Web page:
Reza Ranjbar, Peyman Shayanfar, Mahmood Maniati, Faham Khamesipour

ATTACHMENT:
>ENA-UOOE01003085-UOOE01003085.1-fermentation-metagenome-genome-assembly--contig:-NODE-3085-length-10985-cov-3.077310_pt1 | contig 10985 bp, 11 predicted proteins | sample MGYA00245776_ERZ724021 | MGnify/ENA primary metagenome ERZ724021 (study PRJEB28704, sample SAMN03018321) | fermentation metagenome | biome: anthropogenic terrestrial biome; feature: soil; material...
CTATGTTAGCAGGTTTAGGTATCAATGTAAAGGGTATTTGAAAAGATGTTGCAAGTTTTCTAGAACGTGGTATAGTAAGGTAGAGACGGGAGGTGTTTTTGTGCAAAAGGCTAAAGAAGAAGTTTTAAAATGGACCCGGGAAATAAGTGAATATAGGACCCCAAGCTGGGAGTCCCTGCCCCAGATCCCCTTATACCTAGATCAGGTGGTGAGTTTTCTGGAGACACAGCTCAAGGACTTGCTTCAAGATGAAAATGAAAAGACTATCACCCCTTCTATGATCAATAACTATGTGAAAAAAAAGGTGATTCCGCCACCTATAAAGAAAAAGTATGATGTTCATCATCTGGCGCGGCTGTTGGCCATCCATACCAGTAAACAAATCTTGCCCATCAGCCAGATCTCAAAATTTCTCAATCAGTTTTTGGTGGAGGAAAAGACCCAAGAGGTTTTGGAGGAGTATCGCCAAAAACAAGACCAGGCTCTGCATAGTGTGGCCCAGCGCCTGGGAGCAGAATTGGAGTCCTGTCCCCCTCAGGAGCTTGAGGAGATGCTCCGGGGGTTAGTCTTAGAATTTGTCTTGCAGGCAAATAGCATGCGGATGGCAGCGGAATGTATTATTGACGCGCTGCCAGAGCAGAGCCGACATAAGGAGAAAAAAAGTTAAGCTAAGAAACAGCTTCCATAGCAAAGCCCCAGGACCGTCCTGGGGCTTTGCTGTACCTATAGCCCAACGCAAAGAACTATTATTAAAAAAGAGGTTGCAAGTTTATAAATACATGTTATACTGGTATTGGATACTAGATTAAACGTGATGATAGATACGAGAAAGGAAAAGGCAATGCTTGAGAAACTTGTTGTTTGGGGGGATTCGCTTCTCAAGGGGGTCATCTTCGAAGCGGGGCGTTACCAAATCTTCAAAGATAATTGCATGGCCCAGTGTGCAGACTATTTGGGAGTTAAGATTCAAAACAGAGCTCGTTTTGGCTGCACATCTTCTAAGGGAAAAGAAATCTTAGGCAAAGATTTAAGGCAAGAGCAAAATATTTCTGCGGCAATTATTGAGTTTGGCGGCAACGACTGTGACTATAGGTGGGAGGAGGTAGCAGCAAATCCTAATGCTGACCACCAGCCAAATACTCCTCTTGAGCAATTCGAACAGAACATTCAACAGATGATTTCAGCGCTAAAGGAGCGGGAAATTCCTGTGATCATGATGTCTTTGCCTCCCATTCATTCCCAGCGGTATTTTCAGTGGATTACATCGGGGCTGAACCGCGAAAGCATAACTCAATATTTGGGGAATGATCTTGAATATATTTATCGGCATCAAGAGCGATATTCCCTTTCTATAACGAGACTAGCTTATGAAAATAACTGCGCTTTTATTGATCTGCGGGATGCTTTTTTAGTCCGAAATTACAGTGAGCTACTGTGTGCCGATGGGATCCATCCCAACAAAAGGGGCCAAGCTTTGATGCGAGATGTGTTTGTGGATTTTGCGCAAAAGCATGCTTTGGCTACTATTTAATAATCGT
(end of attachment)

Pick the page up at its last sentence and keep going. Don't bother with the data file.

The five-capacity antimony compounds, as the current treatment for cutaneous leishmaniasis, have disadvantages such as drug resistance and risk of relapse. Therefore, we studied the effect of quercetin on the growth of Leishmania major promastigotes and amastigotes as a new therapeutic approach. The effect of various concentrations of quercetin on Leishmania major promastigotes and amastigotes viability was evaluated after 24 hours of treatment. The percentage of parasite viability was determined by MTT colorimetric method. Thirty Wistar male rats were divided into 5 groups (n=6) including A1, A2, A3 and control which received 12.5, 25, 50 and 0 µg/ml of quercetin respectively after being infected by leishmaniasis through IP injection(Figure 2). The fifth group was SHAM which did not receive any compounds and were studied only for the confirmation of optimized housing conditions of rats. All rats were followed up every 5 days by measurement of lesion size and counting existing amastigotes in sample via Giemsa staining during the treatment period. After 24 hours of parasite culture, the promastigotes and amastigotes populations decreased in the presence of various concentrations of Quercetin, and at 1.61 and 50 μg/mL concentrations, the lethality rate was 21.65% and 73.29%, respectively. Data displayed that this compound efficiently relieved the lesions on the 30th day of treatment (1.8 compared to 9.1mm in control) and reduced amastigotes population present in samples. Also, the mortality rate was not affected by Quercetin in rats 8 weeks after treatment. Our data indicated that Quercetin has in-vivo and in-vitro anti-leishmanial effects, triggering ideas to replace ordinance therapies with such new treatment which leads to patient improvements and reduced the side-effects. Therefore, further studies on quercetin in human subjects are recommended.